... I would like to know if there is any delay apart from hardware ...
... I am curious to know the latency in milliseconds ...
I don't think anyone can give you a definitive answer. We can all only guess.
Shawn was your best hope as he developed much of XNA and he has already answered with, no doubt, as much information as he has.
Neither Windows, nor XNA are designed for the type of input you are describing. Windows apps are typically event driven but the keyboard is buffered and designed to avoid key bounces sending double characters so what you get timing wise is meaningless. If I press the same key twice you may get the event twice but have to handle one before the other so your own code introduces latency. If I repeat press the key too fast one of the presses will be ignored because it looks to the computer like a bounced key.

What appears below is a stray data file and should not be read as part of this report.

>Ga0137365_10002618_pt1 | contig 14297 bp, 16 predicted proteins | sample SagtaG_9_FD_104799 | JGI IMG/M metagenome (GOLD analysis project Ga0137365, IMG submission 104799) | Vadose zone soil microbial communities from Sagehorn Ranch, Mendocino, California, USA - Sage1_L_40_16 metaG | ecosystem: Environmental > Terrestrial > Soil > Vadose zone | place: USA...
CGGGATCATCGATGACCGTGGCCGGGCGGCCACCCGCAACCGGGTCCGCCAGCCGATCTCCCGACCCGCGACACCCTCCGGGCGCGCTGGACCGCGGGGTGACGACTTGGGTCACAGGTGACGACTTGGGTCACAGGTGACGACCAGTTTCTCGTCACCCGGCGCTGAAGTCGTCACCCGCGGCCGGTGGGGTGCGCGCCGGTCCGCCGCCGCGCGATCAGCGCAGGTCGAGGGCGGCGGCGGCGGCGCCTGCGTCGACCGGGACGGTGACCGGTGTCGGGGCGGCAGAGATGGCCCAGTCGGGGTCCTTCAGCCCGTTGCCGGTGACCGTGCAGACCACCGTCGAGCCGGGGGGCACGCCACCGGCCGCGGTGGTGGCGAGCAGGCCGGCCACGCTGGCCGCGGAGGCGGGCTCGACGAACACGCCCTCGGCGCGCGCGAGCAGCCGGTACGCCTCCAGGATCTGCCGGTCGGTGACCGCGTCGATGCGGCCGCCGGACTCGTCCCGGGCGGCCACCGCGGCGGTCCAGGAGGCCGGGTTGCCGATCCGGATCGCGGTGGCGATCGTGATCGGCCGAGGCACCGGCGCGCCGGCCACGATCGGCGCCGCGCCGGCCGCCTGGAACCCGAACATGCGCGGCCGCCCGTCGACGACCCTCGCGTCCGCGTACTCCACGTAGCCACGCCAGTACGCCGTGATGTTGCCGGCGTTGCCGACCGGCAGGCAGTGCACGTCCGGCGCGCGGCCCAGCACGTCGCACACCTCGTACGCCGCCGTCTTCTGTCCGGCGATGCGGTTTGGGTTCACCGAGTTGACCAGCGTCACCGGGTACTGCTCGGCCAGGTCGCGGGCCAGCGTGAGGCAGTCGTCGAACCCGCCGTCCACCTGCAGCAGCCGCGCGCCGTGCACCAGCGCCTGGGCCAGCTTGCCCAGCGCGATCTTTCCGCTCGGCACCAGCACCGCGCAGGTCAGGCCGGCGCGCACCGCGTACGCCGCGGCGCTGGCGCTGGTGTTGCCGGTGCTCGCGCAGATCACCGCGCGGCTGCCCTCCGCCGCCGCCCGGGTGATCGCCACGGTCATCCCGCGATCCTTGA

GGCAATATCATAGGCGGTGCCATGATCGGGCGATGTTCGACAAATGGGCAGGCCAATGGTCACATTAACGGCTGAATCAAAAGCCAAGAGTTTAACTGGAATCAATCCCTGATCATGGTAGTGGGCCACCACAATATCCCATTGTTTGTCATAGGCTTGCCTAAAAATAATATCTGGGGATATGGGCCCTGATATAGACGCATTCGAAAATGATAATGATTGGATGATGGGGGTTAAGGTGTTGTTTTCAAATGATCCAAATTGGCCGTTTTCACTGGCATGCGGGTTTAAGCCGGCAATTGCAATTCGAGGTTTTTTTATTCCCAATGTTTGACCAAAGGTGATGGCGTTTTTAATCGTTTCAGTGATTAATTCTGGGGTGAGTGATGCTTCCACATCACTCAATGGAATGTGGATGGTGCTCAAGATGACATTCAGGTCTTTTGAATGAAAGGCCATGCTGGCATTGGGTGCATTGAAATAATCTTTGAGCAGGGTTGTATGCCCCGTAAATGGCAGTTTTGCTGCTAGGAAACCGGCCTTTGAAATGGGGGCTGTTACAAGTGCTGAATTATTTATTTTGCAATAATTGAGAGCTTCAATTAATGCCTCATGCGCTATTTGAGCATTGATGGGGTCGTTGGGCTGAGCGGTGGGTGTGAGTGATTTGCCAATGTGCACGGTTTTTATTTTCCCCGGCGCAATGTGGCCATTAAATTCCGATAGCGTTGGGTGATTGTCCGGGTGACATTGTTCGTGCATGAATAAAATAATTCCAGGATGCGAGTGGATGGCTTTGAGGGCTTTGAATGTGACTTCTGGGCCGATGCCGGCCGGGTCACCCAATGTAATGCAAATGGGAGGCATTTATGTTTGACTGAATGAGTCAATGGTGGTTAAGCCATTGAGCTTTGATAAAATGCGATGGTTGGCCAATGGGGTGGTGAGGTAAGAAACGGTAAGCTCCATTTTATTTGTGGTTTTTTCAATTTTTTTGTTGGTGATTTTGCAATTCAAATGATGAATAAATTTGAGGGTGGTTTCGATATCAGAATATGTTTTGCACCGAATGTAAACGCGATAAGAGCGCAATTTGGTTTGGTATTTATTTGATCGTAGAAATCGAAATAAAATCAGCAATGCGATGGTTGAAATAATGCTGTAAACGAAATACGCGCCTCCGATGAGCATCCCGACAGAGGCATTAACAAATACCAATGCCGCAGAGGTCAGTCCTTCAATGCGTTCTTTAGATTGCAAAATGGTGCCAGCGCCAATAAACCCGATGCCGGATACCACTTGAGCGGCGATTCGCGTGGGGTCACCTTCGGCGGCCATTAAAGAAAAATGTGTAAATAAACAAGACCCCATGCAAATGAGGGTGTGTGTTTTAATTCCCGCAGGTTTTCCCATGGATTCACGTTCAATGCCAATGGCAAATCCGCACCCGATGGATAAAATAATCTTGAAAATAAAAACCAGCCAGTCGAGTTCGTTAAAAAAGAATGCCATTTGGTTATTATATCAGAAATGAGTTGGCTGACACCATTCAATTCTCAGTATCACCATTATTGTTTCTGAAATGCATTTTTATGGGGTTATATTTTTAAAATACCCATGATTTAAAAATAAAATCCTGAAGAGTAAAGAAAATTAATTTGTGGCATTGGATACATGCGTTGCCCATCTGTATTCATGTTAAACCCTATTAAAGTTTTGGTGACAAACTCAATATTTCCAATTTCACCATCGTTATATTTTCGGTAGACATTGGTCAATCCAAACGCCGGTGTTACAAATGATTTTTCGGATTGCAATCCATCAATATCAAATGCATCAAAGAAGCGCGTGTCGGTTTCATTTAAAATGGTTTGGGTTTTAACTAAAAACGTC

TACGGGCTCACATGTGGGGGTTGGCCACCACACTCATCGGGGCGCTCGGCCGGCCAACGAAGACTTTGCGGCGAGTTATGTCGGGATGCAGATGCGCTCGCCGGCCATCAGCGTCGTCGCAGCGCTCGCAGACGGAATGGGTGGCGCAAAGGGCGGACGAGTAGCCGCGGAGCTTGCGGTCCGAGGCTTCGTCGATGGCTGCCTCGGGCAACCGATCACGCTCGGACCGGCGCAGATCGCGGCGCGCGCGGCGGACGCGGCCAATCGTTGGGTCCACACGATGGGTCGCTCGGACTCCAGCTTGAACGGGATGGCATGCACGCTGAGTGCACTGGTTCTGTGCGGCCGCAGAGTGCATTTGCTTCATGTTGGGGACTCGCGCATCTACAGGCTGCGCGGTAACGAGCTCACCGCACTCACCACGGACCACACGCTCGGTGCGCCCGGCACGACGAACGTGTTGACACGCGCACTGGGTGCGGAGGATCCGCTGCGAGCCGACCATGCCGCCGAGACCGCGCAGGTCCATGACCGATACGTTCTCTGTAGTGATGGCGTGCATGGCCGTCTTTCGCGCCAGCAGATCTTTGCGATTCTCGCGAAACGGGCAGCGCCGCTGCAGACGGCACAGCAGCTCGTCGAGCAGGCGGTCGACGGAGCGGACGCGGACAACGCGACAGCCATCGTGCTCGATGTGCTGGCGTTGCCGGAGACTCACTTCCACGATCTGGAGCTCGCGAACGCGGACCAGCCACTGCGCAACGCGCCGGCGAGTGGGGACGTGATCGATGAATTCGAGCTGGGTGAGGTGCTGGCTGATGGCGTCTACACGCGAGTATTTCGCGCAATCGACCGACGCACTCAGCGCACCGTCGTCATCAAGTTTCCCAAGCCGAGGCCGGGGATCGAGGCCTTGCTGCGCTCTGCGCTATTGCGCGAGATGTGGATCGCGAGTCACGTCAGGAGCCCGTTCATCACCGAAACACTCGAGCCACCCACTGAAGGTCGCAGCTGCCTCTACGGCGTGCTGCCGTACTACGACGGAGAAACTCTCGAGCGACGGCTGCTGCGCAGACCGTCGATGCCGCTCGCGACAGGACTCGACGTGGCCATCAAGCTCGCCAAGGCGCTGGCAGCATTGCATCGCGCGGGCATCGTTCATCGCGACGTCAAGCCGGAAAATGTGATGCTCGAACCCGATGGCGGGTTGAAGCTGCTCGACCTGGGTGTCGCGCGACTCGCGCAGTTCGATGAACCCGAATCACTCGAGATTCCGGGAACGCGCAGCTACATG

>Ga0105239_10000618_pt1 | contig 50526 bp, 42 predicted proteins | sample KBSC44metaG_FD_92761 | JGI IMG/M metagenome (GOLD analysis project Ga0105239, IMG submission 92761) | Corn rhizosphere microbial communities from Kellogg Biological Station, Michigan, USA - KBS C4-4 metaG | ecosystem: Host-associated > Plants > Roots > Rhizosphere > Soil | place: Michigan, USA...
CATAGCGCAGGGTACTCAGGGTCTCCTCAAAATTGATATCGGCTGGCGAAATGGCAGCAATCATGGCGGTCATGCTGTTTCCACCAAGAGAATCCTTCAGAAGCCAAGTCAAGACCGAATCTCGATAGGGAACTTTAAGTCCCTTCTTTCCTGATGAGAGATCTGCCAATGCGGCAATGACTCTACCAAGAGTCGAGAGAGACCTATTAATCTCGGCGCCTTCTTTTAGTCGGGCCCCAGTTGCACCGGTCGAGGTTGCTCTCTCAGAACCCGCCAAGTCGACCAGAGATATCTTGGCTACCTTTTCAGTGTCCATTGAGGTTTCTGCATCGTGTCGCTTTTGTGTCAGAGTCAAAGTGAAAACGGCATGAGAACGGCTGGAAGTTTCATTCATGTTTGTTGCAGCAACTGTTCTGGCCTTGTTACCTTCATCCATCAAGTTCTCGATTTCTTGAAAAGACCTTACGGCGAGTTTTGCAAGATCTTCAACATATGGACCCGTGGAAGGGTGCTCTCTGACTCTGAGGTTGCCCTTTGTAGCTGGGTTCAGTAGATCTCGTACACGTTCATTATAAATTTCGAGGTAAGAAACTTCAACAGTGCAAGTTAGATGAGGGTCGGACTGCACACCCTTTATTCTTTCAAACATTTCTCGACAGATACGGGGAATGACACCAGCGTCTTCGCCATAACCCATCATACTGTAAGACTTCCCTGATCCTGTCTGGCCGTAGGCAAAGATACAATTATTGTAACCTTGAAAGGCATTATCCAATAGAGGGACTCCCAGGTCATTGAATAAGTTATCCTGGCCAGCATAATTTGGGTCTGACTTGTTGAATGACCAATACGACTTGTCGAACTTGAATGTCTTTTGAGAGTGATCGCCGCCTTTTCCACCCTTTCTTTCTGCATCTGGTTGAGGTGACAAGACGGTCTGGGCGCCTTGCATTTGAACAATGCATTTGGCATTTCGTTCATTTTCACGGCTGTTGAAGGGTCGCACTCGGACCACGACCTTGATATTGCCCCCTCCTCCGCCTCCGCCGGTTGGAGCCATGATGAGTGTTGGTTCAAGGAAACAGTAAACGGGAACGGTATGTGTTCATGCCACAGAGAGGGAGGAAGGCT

XNA is better because you have a loop usually of a known speed but it reads the state at a point in time. If the end user is super fast they could press the keyboard multiple times between reading the state.
In the latter case you could try to get your Update() loop to be as often as you can (use the stopwatch class to measure it) and get the state of the keyboard as often as you can unrelated to how often you draw to the screen. That still only captures as many keypresses as possible it does not tell you the real time the key was pressed.
I don't think you want to hear this but I think you need to look again at what you are trying to achieve and do it a different way. Very accurate timing using a normal computer is a fallacy.